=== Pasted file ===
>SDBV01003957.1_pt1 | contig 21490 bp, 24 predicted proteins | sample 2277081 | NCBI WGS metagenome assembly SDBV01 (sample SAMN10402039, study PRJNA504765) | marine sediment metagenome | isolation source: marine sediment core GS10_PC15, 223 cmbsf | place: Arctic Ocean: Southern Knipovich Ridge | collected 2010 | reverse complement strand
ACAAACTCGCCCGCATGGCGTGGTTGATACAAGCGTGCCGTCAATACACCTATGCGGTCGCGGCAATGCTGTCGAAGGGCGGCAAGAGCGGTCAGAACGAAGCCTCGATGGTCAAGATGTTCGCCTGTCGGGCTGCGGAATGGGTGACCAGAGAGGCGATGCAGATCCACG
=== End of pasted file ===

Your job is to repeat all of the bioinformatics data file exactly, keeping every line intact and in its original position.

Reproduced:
>SDBV01003957.1_pt1 | contig 21490 bp, 24 predicted proteins | sample 2277081 | NCBI WGS metagenome assembly SDBV01 (sample SAMN10402039, study PRJNA504765) | marine sediment metagenome | isolation source: marine sediment core GS10_PC15, 223 cmbsf | place: Arctic Ocean: Southern Knipovich Ridge | collected 2010 | reverse complement strand
ACAAACTCGCCCGCATGGCGTGGTTGATACAAGCGTGCCGTCAATACACCTATGCGGTCGCGGCAATGCTGTCGAAGGGCGGCAAGAGCGGTCAGAACGAAGCCTCGATGGTCAAGATGTTCGCCTGTCGGGCTGCGGAATGGGTGACCAGAGAGGCGATGCAGATCCACG